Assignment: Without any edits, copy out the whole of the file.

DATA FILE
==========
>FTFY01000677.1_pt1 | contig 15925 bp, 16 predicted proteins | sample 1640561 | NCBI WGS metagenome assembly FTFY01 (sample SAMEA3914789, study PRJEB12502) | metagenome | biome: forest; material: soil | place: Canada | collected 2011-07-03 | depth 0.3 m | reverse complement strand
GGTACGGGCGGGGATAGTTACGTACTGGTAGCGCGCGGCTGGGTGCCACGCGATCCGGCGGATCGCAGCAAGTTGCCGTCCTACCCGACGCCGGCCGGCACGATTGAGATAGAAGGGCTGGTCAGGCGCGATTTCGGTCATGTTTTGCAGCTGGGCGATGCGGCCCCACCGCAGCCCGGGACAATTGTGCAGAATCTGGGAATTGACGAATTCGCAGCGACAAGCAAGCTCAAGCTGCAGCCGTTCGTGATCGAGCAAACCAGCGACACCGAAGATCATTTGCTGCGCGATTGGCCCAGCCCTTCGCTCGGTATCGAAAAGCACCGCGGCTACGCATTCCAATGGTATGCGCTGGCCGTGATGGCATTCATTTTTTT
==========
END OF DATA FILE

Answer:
>FTFY01000677.1_pt1 | contig 15925 bp, 16 predicted proteins | sample 1640561 | NCBI WGS metagenome assembly FTFY01 (sample SAMEA3914789, study PRJEB12502) | metagenome | biome: forest; material: soil | place: Canada | collected 2011-07-03 | depth 0.3 m | reverse complement strand
GGTACGGGCGGGGATAGTTACGTACTGGTAGCGCGCGGCTGGGTGCCACGCGATCCGGCGGATCGCAGCAAGTTGCCGTCCTACCCGACGCCGGCCGGCACGATTGAGATAGAAGGGCTGGTCAGGCGCGATTTCGGTCATGTTTTGCAGCTGGGCGATGCGGCCCCACCGCAGCCCGGGACAATTGTGCAGAATCTGGGAATTGACGAATTCGCAGCGACAAGCAAGCTCAAGCTGCAGCCGTTCGTGATCGAGCAAACCAGCGACACCGAAGATCATTTGCTGCGCGATTGGCCCAGCCCTTCGCTCGGTATCGAAAAGCACCGCGGCTACGCATTCCAATGGTATGCGCTGGCCGTGATGGCATTCATTTTTTT